Sunday, November 19, 2006


I don't often post videos, but for some reason this one struck me - I never thought I would feel so strongly for a little animated Kiwi, but you'll probably understand what I mean when the video is finished.

At the very least, I'm reminded of how worthwhile certain idiosyncratic enterprises can be, even if no one else can understand them, even if they mean great sacrifice. You have to admire that little Kiwi.

Saturday, November 04, 2006

The Sophist and his Statesmen

Just in case anyone wasn't aware, I'm studying ancient philosophy at the moment, so please don't be surprised if many of my posts are in some way related to names like Plato and Aristotle, and possibly even Parmenides or Heraclitus, whose names you probably haven't heard - though if you have, I'm very sorry to hear of your misfortune. :)

With the elections coming up, a lot of my thought has been related to the current state of our political system and my near-complete lack of belief in the people who are a part of that system. Now for the philosophy: these people remind me of the Sophists, who were a group of thinkers who preceded and were in some senses contemporaneous with Socrates and Plato in ancient Athens. The Sophists were relativists - they believed that even if there was such a thing as "truth," it couldn't be grasped in any useful way, and so the best thing you could do was learn how to convince people of your point of view. After all, if there was no truth, the truth was just what any given person happened to believe, and if you could convince me that 2 + 2 = 5, then that was my truth! So the Sophists taught rhetoric, and their students were great public speakers. They used ambiguity in language to "win" arguments - much the same way as our politicians do the same to "win" debates. After all, the person who looks the most intelligent and appeals most to our values when pitted against his opponent is the one we perceive to be the winner of any argument.

So if you ever hear a subject being referred to as "mere sophistry," you can think of all those Sophists running around in ancient Greece, speaking their little hearts about about the most outlandish subjects (I'm not even going to go into them now - one of them was that no one could ever say something false, for example), and you can think of an argument whose force is not truth or coherence, but ambiguity and rhetorical tricks.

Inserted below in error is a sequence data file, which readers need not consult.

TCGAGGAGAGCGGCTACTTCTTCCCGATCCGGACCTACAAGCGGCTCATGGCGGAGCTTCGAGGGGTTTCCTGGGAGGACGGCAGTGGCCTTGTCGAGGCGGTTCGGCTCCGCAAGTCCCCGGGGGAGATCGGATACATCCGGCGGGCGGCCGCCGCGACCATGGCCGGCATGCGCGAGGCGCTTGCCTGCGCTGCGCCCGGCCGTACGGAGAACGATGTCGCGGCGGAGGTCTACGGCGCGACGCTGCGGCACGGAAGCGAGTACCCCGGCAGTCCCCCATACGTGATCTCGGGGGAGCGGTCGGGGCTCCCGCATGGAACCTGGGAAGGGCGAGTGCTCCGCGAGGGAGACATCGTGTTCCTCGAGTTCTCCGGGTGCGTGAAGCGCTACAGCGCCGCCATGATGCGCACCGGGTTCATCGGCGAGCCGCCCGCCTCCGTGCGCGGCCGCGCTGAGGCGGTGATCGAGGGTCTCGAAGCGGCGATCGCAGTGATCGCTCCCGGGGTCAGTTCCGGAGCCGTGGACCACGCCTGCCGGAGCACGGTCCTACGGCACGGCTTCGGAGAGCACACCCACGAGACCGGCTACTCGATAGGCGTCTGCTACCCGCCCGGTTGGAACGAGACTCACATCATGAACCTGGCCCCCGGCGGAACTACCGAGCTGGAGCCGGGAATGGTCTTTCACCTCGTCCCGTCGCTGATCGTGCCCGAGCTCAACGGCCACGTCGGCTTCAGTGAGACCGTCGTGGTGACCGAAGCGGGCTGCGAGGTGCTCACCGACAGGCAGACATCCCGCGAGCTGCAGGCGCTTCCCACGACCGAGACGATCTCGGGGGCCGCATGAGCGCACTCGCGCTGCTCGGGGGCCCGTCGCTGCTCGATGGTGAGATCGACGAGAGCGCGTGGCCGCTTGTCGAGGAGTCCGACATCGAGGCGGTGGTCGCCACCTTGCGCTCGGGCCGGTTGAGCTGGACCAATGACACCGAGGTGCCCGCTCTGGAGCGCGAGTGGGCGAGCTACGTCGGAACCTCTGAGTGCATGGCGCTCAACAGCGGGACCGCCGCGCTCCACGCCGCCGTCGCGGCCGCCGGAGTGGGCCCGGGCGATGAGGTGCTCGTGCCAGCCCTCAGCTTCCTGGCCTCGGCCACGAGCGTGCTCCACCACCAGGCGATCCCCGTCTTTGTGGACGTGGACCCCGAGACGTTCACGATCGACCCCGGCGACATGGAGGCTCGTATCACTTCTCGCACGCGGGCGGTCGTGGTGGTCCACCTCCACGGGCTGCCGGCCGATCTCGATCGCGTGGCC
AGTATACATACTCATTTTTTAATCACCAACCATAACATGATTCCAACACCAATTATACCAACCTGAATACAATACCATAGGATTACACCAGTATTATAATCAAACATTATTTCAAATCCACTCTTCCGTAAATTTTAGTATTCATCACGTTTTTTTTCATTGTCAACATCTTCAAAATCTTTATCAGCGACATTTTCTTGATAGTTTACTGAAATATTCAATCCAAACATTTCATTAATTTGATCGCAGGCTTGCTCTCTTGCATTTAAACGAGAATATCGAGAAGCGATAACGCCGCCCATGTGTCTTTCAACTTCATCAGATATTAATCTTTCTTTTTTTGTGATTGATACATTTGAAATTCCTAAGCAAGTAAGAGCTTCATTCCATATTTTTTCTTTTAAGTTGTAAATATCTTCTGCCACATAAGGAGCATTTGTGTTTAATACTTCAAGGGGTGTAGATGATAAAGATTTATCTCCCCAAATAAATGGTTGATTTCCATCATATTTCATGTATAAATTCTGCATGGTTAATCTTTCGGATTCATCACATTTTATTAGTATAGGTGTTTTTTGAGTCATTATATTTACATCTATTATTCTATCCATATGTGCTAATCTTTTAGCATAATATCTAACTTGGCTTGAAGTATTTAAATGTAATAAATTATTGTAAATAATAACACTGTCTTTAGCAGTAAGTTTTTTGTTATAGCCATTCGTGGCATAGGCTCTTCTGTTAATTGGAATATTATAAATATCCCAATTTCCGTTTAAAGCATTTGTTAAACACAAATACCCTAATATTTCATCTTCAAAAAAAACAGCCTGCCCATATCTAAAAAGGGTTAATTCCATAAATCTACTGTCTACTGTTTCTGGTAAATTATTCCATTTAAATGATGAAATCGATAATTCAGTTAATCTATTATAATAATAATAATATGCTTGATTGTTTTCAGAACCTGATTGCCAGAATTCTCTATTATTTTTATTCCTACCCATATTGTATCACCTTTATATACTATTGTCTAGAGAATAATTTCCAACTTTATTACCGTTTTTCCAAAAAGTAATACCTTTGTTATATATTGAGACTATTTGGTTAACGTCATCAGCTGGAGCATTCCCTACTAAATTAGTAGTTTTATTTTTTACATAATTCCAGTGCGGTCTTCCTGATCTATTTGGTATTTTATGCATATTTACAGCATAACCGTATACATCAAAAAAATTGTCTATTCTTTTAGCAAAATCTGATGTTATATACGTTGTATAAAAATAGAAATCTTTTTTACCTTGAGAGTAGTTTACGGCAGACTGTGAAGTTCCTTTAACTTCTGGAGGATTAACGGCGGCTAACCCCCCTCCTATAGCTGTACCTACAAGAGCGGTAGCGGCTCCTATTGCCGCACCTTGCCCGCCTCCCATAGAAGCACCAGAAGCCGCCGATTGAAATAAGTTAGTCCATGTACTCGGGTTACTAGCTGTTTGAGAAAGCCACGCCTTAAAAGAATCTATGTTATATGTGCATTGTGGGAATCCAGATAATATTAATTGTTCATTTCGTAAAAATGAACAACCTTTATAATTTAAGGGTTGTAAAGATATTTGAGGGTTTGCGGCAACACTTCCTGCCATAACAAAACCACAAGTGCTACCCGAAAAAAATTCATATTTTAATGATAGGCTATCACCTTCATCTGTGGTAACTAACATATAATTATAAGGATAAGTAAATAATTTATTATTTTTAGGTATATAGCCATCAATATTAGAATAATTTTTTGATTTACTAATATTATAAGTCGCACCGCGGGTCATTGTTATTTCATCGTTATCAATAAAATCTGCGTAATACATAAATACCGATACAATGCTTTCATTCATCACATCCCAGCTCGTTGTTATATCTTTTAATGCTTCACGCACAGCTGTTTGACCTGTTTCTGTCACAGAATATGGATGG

And of course, reading this and then CNN a few minutes later, I couldn't help but think: most politicians are nothing if not Sophists. They're barely good enough to be Sophists - they have speechwriters who do their speaking for them! It's as if you dressed up a model, stuck him behind a podium, gave him a script and told him he would be governor as long as he didn't offend too many people in his state. What kind of a person is this to be speaking for us, making decisions that affect us, and otherwise being recognized as an authority figure? I wouldn't trust my morning coffee to such a pale semblance of a thinker.

Plato had a vision of a Philosopher-King, one who had studied and reasoned enough to sufficiently understand what was good for his kingdom. This description does not attempt to encompass what he truly meant by "philosopher" in the fullest sense - suffice to say that a philosopher is one who is able to fully comprehend Truth (and this is a very necessary capitalization) in the most universal sense, and can apply it to all of the things with which we are familiar in the world. To put it more concisely, a philosopher is one who understands what and why things really are - the who, where, and how are all secondary, if not merely incidental.